Yes. And LetsEncrypt is willing to do that for every domain and subdomain that you can show you control the DNS for. So if you own blahdz.com, you can get a signed cert for blahdz.com. If your dns server has a subdomain like house.blahdz.com, or vacation.house.blahdz.com, you can get certs for those too. It’s really convenient, and its free!
You can even get one for paypal.com.blahdz.com if you were to put that in your DNS. Register www.paypal.com.signin-country.US.blahdz.com and you can make a really convincing looking fake paypal login screen link, with a little green padlock and everything. Pretty shady!
The article claims that certs for deceptive server names like that have been issued 988 times by Let’s Encrypt. So… maybe we shouldn’t trust Let’s Encrypt? Especially if they aren’t willing to do this one little thing to protect users, Right? Think of the harm LE is causing!
…or you could consider that 988 questionable certs is only 0.003% of the 30 million certs that LE has issued so far.
…and that the author of the article works for a place that sells certs for living, “The SSL Store”.
…and that outfit sells, for $65 a year, the same thing that LE has given 30M of away for free.
So yes, it is absurd. Phishing is certainly shady, but the SSL bussiness is a bit shady too. Its an entrenched cash cow with a vested interest in making sure that users continue pay for the privilege of that little green lock. Otherwise, they would be issuing singing certs, and every domain would already have an SSL certificate.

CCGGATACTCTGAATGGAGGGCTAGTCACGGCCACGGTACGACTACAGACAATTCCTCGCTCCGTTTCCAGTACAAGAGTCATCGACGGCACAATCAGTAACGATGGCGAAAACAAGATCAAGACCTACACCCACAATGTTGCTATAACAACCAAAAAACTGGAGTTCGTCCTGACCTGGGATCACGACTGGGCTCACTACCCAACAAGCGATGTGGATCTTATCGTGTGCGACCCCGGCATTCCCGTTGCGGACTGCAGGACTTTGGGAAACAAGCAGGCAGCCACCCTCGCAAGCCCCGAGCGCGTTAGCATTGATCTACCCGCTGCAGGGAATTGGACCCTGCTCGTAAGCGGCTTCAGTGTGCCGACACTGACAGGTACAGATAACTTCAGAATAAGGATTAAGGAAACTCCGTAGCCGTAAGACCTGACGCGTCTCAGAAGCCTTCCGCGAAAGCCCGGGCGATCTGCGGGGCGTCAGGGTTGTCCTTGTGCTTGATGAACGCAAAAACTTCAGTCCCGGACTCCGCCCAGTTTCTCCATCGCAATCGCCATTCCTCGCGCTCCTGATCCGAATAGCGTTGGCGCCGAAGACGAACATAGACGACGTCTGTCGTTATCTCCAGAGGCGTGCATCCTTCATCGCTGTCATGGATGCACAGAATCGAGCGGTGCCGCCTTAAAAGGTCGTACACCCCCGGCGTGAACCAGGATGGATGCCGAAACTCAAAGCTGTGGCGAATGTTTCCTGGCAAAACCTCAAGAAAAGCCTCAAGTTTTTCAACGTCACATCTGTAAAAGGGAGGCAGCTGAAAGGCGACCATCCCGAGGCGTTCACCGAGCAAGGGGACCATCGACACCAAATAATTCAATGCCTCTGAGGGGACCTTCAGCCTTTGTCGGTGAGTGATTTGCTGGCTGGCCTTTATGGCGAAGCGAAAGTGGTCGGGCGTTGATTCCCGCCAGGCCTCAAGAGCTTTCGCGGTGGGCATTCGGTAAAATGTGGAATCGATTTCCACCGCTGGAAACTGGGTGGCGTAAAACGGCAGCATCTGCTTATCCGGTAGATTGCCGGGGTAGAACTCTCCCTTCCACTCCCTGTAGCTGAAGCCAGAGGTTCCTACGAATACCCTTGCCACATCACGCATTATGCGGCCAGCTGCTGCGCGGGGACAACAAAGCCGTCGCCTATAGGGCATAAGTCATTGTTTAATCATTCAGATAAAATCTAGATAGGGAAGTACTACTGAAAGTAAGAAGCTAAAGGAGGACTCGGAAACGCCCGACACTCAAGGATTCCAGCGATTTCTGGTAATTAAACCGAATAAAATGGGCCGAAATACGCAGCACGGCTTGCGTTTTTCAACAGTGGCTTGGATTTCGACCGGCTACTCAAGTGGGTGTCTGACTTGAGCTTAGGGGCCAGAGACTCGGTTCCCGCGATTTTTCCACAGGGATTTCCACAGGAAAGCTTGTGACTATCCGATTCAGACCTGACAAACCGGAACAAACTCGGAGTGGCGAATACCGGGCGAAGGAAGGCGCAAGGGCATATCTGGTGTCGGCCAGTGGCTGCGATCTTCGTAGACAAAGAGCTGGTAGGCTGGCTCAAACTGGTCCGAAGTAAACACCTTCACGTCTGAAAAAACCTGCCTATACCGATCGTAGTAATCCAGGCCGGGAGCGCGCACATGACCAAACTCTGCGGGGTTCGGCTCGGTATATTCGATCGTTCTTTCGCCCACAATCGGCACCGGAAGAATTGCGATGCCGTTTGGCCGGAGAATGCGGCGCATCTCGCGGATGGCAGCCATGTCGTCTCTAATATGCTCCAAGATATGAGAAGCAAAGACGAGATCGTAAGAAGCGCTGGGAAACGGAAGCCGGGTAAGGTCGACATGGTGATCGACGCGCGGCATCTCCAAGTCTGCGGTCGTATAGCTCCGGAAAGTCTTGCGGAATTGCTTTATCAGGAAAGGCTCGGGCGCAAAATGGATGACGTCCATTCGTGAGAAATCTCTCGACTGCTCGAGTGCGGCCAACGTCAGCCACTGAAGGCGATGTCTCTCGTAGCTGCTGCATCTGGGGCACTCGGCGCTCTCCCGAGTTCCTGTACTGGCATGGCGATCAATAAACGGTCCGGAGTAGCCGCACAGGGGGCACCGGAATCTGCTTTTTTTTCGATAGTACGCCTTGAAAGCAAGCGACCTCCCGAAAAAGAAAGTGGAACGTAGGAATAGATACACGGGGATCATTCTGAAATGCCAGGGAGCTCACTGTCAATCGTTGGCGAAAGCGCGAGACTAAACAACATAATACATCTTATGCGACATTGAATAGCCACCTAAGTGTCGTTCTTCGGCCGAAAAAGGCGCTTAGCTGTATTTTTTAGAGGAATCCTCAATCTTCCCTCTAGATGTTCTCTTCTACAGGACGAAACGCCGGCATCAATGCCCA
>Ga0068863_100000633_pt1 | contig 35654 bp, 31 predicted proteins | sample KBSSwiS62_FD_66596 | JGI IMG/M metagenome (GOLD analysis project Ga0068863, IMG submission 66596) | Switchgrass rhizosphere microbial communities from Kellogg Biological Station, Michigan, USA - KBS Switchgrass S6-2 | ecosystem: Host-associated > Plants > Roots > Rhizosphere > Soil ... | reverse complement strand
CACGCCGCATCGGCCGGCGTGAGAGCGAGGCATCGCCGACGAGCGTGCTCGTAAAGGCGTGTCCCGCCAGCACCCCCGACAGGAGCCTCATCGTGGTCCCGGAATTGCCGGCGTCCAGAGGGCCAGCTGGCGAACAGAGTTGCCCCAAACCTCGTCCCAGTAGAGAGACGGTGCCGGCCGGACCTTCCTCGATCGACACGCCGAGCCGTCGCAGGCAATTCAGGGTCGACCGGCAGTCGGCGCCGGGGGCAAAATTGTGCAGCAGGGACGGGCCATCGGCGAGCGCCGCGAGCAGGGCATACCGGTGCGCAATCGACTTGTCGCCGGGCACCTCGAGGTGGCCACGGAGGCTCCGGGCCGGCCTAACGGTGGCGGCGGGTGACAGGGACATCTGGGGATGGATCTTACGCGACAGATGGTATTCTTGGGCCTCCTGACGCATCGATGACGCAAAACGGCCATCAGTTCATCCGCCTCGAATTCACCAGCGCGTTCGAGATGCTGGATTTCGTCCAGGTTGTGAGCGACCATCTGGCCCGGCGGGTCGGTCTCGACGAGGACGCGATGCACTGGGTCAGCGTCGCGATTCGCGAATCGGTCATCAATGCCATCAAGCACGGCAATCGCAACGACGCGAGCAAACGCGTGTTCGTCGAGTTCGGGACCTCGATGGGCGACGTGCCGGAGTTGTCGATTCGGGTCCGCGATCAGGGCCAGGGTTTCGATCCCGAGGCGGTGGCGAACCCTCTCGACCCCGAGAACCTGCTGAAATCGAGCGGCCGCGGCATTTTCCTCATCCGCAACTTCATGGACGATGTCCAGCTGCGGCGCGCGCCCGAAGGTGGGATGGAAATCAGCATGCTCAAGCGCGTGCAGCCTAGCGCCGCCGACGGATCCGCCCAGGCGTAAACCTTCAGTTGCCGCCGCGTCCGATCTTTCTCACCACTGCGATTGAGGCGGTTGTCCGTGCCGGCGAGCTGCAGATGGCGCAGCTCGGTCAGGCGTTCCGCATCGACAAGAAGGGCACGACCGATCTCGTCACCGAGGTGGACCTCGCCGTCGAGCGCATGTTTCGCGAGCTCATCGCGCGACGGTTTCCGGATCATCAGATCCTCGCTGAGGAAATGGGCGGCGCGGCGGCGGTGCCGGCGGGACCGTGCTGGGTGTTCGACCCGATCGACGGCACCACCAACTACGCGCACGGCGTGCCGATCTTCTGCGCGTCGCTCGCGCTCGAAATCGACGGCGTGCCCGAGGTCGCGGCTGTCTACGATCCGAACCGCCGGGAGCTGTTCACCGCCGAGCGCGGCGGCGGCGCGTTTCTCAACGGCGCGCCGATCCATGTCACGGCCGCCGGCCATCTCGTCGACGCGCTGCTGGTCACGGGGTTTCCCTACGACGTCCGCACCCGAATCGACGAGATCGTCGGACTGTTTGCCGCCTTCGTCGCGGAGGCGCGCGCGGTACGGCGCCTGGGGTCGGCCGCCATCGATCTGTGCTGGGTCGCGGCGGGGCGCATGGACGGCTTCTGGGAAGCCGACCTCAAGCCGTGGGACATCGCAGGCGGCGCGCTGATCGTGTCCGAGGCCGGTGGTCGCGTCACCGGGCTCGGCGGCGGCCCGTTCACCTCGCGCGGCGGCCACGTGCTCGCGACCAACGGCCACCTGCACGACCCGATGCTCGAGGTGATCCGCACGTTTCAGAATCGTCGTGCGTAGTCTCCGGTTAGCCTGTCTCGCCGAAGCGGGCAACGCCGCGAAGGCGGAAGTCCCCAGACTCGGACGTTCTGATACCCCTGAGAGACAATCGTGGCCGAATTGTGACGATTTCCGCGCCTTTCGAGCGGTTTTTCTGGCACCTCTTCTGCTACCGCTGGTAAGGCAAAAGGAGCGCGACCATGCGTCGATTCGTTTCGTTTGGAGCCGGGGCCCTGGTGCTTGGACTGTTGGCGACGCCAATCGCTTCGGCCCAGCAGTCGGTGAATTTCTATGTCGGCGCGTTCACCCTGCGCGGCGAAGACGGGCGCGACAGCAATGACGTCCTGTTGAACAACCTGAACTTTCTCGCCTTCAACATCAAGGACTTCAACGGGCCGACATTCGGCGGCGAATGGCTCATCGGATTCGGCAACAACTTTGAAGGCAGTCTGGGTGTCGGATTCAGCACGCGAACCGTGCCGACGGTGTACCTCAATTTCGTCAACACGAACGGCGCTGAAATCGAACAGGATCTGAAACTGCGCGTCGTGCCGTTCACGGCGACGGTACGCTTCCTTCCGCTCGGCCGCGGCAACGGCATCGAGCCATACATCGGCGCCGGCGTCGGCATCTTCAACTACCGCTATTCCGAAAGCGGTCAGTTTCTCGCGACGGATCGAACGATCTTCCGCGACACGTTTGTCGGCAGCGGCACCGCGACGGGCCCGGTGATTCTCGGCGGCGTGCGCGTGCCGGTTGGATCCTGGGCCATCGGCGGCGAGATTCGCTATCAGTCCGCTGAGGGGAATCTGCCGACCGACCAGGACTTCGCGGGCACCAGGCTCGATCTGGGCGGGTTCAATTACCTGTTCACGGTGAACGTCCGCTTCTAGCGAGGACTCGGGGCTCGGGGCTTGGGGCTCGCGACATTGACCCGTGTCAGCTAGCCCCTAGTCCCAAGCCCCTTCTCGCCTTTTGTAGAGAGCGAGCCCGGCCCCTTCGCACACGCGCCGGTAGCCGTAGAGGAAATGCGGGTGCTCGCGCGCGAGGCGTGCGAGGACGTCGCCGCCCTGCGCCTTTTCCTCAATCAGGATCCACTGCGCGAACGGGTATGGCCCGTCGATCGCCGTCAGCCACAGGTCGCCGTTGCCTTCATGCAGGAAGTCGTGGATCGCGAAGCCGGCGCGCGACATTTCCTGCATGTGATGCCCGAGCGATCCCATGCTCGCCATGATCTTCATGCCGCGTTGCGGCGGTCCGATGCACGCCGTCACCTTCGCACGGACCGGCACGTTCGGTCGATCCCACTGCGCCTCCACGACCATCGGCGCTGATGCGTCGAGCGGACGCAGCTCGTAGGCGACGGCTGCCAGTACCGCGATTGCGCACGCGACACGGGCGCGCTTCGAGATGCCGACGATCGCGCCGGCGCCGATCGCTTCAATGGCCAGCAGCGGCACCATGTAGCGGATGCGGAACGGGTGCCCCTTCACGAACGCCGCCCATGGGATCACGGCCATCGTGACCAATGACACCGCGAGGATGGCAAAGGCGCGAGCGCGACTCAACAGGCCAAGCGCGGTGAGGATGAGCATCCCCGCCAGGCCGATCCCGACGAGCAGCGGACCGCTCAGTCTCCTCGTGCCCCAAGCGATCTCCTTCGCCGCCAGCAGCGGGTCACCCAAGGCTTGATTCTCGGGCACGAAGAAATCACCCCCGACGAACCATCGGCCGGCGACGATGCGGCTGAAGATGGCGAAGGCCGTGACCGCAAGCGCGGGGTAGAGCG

The problem is not that LetsEncrypt issued those certificates. It’s that we taught people that they should look for the green lock to tell whether a website is legitimate.
Well, it is.
If the green lock is right next to https://we-steal-from-your-paypal-account.mysite.com, then the site really is we-steal-from-your-paypal-account.mysite.com,.
I think he means that people think that if the green lock is there, that the website is somehow more “trustworthy”. When in fact, it’s just a measure of connection security. So someone sees the green lock on https://we-steal-from-your-paypal-account.mysite.com and thinks that means it is “trustworthy”. Most people I know have no idea what the green lock means other than “it’s good to look for when I online bank”.
Most modern browsers do attempt to also convey information the owner of the site in the URL bar, where available, and distinguish that from the connection security status. A green lock on its own means just that the connection is secure (but the site could be anything), while a green lock with text next to it, like “? JPMorgan Chase and Co. (US)”, which is what shows for me in Firefox and Chrome when I visit Chase, conveys that the connection is secure and the site has also been authenticated by the CA as owned by “JPMorgan Chase and Co. (US)”. I think many users are likely unaware of how to interpret these distinctions, though.